How does the Mequon Common Council carry out their responsibilities? Since Council members are all part timers with compensation accordingly – $4000/year for alderpersons and $9000/year for the mayor, the Council, in 1978, established by ordinance, the position of city administrator. Interestingly, there is no reference to a city administrator position in State Statute Chapter 62 - Cities. The creation of this position was strictly a decision by the Mequon Common Council to assist in carrying out their statutory duties in accordance with the "Weak Mayor - Council" form of municipal government. The position’s purpose as stated in its job description is "manages, plans, directs, and coordinates the activities of the City and related municipal functions." The position reports to the mayor and the common council and basically manages the city’s departments, divisions and offices with the authority to hire, fire and suspend. Annual budgeting and performance to budget are also vital responsibilities. The city administrator is undoubtedly the key position in the City’s day-to-day operations. As an aside, the common council has further designated this position to serve as the city clerk, with a deputy city clerk carrying out the day-to-day duties. Certain Mequon city officials, defined by Wisconsin Statute - Chapter 62, assist the mayor, common council and administrator in carrying out their governing duties. They include Attorney, Clerk, Assessor, Treasurer, Community Development, Public Works/Engineering, Police Chief and Fire Chief.  

The aldermanic members of the common council organize themselves by electing a President of the Common Council and selecting aldermanic members to four standing committees – Finance/Personnel, Public Safety, Public Welfare and Public Works -- with three alderpersons per committee. While the mayor always chairs the Finance/Personnel Committee, committee alderperson members select the chair of their other committees. The president of the Common Council stands in for the mayor as the occasion demands including presiding over an agenda item during council meetings when the mayor wishes to speak to that item. This is called "passing the gavel." Robert’s Rules of Order normally govern how council meetings are conducted with the mayor presiding as an unbiased chair without a vote except in the case of a four-four tie. In the event the mayor wishes to speak to an agenda item, he must pass the gavel to an alderperson, normally the president of the common council -- but only if that individual has not spoken to the agenda issue and is willing to accept the gavel. Once the gravel has been passed it cannot be returned to the mayor until the agenda issue has been disposed of. This parliamentary rule is based on the theory that a presiding officer must maintain total impartiality and the mayor after speaking to an issue may be questioned on such impartiality.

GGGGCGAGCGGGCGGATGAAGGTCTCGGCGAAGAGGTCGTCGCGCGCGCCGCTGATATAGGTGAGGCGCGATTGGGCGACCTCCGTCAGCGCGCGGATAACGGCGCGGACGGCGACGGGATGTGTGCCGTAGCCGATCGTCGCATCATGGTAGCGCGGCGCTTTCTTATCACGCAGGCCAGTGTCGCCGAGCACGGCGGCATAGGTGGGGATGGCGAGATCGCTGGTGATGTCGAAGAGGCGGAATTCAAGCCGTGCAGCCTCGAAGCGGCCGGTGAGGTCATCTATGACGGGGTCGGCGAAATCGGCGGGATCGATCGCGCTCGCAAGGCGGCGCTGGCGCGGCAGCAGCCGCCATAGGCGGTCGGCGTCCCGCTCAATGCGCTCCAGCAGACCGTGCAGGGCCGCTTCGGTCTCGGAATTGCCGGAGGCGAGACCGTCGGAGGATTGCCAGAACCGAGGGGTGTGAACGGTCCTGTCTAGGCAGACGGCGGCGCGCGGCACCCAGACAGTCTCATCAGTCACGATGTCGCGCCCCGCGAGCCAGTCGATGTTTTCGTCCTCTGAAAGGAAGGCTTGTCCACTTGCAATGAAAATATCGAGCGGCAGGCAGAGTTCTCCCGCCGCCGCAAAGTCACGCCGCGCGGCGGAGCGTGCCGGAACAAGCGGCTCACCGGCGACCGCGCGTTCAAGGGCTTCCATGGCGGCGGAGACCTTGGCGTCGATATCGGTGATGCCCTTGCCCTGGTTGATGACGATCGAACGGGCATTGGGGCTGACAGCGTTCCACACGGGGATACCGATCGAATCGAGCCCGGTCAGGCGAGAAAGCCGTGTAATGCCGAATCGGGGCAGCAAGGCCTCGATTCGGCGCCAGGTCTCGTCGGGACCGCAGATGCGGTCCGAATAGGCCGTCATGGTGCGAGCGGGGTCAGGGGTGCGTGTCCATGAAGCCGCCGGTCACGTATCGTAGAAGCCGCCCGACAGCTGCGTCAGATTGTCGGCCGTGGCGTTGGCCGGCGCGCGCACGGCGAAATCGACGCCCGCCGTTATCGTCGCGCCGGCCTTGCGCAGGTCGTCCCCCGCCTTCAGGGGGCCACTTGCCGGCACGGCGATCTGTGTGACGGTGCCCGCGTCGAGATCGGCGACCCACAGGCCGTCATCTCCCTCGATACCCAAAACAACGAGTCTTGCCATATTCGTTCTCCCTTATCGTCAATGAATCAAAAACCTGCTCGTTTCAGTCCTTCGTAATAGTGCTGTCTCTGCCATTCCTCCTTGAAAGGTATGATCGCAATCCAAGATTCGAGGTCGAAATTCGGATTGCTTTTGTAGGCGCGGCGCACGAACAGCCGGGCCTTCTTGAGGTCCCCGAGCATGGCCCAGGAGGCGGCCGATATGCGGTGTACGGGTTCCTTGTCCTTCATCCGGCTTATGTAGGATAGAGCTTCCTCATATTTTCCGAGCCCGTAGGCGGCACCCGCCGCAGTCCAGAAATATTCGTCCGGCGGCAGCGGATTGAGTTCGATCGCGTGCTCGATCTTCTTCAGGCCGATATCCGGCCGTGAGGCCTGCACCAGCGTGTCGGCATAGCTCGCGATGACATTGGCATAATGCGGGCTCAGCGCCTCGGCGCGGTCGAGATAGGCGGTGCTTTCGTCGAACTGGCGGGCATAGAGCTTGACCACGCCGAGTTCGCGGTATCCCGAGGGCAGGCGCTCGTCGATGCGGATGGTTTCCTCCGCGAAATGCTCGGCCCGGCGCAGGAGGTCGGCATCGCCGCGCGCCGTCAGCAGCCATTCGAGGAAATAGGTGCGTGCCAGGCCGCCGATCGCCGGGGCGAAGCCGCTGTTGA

In addition to the Common Council’s four standing committees, there are sixteen additional boards, commissions and committees which plan, guide, control, advise, authorize and manage certain City activities in accordance with ordinances and statutes as defined for each body. The list consists of ten (10)boards - Architectural, Appeals, Review, Economic Development, Ethics, Library, Opitz Cemetery, Park, River Advisory, Tree; four (4) commissions - Landmarks, Open Space Preservation, Planning, Police & Fire; plus the Hiram Schmitt Fund and the Joint Mequon/Thiensville Bike & Pedestrian Way Committee. The mayor appoints Mequon resident members and alderpersons to these bodies with the approval of the Common Council. Information on these bodies can be found on the City’s web site